top of page

Myth busting stress

Written by: Christine Olivier

1. Stress makes you sick.

Yes, chronic stress can result in serious health impairments such as burnout and other forms of fatigue and depression.

However, stress per se is neither positive nor negative. Stress releases additional energy so that you can, for example, fight or flee in a dangerous situation, and it is basically a resource that we can use.

Short-term stress boosts us, can help us to reach high performance, and even improves our immune system.

The problem of our modern times is that we are rarely stressed because of real danger but due to situations that we perceive as stressful. We often feel stressed by deadlines, conflicts, the workload, and the like, and we fail to switch to relaxation when the danger has passed, as there never was a real threat.

2. It is the external circumstances that stress me out

We all probably don't like hearing this, but that statement is not entirely true.

In fact, only 10% of our stress response is caused by the stimulus - and 90% is how we react to it. This explains why the same stimulus can cause stress to one person whereas another person is completely unaffected by it.

We all process stimuli differently. Our perception is evolutionarily based on mistakes, negative experiences, etc. – in other words, potential dangers. In addition, we all have an evaluation scheme in our head that we developed growing up. Here are strong beliefs, thoughts that we are so used to that we think they are part of our personality. These include beliefs like “I have to be perfect”, “I shall show no weakness” and many more.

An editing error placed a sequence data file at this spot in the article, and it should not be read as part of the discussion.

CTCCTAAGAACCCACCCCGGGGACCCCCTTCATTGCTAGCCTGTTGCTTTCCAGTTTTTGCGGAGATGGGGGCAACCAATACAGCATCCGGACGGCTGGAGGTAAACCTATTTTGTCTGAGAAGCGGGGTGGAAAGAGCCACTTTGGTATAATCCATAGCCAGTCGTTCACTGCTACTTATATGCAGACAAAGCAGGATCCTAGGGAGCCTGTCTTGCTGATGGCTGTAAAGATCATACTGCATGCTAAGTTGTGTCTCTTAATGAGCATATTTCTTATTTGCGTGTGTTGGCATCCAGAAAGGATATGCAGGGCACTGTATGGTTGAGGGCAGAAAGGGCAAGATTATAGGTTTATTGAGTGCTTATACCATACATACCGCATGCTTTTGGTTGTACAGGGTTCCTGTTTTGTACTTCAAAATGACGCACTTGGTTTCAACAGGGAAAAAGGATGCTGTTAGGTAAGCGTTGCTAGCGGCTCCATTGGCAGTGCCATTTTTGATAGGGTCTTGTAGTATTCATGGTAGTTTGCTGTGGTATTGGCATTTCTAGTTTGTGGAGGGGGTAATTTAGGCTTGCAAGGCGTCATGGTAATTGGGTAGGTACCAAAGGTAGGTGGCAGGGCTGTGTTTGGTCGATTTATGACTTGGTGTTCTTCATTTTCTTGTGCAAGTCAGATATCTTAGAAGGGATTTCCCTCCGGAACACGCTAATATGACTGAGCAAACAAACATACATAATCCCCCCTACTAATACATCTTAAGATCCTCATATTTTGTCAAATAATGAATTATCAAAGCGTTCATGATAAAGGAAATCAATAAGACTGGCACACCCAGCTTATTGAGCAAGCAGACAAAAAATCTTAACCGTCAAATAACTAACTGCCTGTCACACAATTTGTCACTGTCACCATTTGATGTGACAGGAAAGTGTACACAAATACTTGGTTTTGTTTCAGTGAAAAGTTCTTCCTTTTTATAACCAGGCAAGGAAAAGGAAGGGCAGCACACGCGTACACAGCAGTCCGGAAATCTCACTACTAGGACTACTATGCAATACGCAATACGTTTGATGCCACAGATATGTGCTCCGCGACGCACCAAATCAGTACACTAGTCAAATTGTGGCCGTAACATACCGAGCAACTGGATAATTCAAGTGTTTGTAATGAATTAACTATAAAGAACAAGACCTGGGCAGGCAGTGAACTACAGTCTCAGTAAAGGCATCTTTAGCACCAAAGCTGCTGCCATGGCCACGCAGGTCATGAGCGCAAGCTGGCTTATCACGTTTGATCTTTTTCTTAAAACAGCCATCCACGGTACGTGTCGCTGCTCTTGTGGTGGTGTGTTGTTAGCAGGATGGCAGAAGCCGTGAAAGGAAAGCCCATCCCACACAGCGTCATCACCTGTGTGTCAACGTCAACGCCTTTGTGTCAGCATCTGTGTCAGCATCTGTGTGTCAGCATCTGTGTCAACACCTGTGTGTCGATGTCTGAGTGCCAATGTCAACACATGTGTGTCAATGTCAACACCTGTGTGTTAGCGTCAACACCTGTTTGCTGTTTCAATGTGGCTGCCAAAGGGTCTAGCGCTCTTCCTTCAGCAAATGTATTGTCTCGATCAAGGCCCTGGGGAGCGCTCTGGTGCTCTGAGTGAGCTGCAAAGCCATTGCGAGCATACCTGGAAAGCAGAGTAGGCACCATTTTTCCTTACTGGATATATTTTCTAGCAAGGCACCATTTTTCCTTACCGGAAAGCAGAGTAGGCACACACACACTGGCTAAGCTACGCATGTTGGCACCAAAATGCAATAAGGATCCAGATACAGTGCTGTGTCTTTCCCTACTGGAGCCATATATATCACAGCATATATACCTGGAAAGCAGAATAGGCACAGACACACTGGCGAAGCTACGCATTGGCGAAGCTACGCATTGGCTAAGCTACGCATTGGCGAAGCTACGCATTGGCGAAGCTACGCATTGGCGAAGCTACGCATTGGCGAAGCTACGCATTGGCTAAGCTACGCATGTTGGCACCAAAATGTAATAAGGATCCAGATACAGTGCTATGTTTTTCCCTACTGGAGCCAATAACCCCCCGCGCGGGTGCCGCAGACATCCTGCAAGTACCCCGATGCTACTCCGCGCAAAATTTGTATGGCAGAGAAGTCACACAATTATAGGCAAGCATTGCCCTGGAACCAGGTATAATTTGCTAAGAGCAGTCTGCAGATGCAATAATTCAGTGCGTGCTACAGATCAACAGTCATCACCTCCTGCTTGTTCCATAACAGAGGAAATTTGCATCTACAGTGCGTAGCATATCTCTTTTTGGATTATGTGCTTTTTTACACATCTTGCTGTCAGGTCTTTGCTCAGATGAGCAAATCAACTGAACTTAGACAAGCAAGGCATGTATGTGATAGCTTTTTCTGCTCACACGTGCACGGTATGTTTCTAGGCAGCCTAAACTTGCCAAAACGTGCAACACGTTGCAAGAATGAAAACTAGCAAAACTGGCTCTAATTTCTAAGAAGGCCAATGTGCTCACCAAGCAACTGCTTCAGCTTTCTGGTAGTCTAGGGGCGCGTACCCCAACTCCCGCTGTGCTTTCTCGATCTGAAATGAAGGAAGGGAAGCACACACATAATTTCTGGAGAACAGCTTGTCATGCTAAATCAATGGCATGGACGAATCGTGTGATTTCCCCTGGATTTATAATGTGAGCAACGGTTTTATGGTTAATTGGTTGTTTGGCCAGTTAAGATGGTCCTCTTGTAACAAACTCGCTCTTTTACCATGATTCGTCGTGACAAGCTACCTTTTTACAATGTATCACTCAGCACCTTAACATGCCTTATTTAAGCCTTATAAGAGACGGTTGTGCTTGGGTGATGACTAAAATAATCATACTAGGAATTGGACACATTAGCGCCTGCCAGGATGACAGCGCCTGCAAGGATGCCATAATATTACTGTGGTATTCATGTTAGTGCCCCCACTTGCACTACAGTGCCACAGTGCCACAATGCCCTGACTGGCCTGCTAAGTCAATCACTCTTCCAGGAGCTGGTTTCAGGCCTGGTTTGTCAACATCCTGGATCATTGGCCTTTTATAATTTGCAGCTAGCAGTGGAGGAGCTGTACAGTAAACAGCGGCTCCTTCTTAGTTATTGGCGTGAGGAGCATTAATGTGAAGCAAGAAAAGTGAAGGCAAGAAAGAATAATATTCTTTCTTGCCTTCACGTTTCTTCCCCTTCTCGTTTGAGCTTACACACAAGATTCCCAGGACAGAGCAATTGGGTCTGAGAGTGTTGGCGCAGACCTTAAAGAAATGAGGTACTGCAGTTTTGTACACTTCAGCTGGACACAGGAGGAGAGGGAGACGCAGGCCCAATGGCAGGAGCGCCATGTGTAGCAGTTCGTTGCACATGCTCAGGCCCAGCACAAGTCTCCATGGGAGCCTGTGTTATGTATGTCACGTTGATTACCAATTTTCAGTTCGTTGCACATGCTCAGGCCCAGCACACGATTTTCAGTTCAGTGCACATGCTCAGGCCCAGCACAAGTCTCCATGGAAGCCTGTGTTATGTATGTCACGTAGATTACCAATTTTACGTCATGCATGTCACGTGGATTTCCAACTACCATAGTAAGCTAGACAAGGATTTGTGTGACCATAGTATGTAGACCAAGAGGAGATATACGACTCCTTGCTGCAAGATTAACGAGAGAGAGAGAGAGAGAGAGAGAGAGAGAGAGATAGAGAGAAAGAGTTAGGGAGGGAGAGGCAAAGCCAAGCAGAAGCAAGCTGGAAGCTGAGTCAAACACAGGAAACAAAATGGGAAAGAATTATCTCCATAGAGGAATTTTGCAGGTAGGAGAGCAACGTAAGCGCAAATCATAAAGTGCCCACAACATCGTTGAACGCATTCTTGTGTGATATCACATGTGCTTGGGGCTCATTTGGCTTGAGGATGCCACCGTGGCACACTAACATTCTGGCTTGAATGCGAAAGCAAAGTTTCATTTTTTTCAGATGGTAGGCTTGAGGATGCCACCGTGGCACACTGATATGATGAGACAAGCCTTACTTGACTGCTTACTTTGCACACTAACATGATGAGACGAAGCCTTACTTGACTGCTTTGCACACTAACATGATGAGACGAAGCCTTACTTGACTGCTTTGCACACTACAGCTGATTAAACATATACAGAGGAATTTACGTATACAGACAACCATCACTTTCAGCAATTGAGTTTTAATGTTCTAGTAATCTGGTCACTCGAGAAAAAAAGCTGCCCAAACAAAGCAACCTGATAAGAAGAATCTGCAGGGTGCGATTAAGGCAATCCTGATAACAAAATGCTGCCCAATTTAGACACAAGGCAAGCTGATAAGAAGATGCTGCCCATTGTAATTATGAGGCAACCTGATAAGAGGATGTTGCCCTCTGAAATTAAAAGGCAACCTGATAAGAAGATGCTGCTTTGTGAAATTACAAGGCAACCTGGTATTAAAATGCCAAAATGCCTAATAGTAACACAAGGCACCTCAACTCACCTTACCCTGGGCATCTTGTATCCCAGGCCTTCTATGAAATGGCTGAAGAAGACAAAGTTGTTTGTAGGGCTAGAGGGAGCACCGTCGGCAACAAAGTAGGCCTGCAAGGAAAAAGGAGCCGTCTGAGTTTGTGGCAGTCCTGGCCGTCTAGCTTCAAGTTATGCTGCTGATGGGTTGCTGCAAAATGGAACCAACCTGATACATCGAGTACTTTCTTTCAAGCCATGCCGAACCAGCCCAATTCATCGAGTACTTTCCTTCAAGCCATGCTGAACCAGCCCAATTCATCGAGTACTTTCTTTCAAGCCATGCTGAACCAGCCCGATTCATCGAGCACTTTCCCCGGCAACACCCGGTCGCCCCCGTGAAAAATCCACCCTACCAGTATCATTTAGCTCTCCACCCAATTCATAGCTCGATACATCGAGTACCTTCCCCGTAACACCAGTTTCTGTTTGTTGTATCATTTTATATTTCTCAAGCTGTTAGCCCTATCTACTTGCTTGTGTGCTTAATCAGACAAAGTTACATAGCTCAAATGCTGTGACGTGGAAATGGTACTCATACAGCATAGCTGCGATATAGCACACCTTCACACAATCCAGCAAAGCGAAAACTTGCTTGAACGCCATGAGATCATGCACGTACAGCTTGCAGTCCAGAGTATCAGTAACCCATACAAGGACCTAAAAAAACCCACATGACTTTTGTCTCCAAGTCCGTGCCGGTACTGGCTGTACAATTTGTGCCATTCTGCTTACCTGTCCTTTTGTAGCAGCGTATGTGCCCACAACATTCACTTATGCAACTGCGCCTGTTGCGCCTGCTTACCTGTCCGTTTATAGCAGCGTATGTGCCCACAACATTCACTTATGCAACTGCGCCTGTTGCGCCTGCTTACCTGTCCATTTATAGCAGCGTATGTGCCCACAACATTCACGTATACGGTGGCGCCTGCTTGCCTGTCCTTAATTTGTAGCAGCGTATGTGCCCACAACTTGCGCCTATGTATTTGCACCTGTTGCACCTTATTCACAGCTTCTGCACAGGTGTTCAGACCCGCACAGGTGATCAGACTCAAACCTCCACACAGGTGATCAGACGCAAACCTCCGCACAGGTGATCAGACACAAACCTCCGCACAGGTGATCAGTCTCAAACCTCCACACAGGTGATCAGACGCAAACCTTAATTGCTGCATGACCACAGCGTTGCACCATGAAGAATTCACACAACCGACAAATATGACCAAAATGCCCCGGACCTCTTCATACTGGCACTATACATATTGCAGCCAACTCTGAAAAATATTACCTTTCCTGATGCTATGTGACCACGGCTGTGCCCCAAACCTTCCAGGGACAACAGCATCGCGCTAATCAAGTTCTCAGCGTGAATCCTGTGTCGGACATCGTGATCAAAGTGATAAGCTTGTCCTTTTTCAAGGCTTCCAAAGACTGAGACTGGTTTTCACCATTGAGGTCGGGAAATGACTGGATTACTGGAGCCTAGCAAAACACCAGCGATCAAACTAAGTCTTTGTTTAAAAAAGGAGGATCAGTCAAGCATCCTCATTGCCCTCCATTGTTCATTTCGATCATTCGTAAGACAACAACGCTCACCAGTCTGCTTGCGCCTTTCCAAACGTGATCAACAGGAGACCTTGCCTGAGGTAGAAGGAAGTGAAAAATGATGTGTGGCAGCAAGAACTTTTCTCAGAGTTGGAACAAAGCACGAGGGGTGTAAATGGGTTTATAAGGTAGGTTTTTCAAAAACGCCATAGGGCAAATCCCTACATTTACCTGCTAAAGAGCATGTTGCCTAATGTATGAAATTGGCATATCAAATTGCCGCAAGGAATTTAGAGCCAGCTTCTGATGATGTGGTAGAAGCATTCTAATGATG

Given we hold 90% of our stress triggers, this also means that we have great leverage and that we can actively influence that external stimuli. For example, focusing specifically on our successes and not only on what didn't work out or becoming more aware of our belief structures loosening these up a little.

3. Women are more susceptible to stress

What sounds a bit like a bad, chauvinistic joke unfortunately has an element of truth.

Studies in the US and Germany show that women suffer more from the negative impairments of stress, state more often that they feel stressed and unfortunately also develop more stress-related illnesses.

Various explanations have been found for this. Women tend to make higher demands on themselves and are therefore harder on themselves. They also devalue their performances more than men and subsequently are more pessimistic about their possibilities in challenging situations.

In addition, women talk more often about how they feel than men - i.e., about the effects of stress - and usually seek help earlier, which means that they appear more in the stress statistics.

Furthermore, the share of household tasks still seems to be unevenly distributed to the detriment of women.

All that can give some explanation to the somewhat surprising results of the studies – most likely it is a combination of more than one of the factors mentioned above.

4. Stress helps you to lose weight.

Short answer? Nah!

Our brain is “selfish” on the glucose distribution inside the body and tries to ensure its own energy delivery during stress reactions – and will trigger an urge to eat glucose

That means that many people develop an appetite for high-fat and high-carbohydrate foods due constant stress.

You are more likely to gain weight than to lose it due to stress.

So please don't consider stress as a good strategy to lose some pounds.


Meet the Author

Christine Olivier - Stress Coach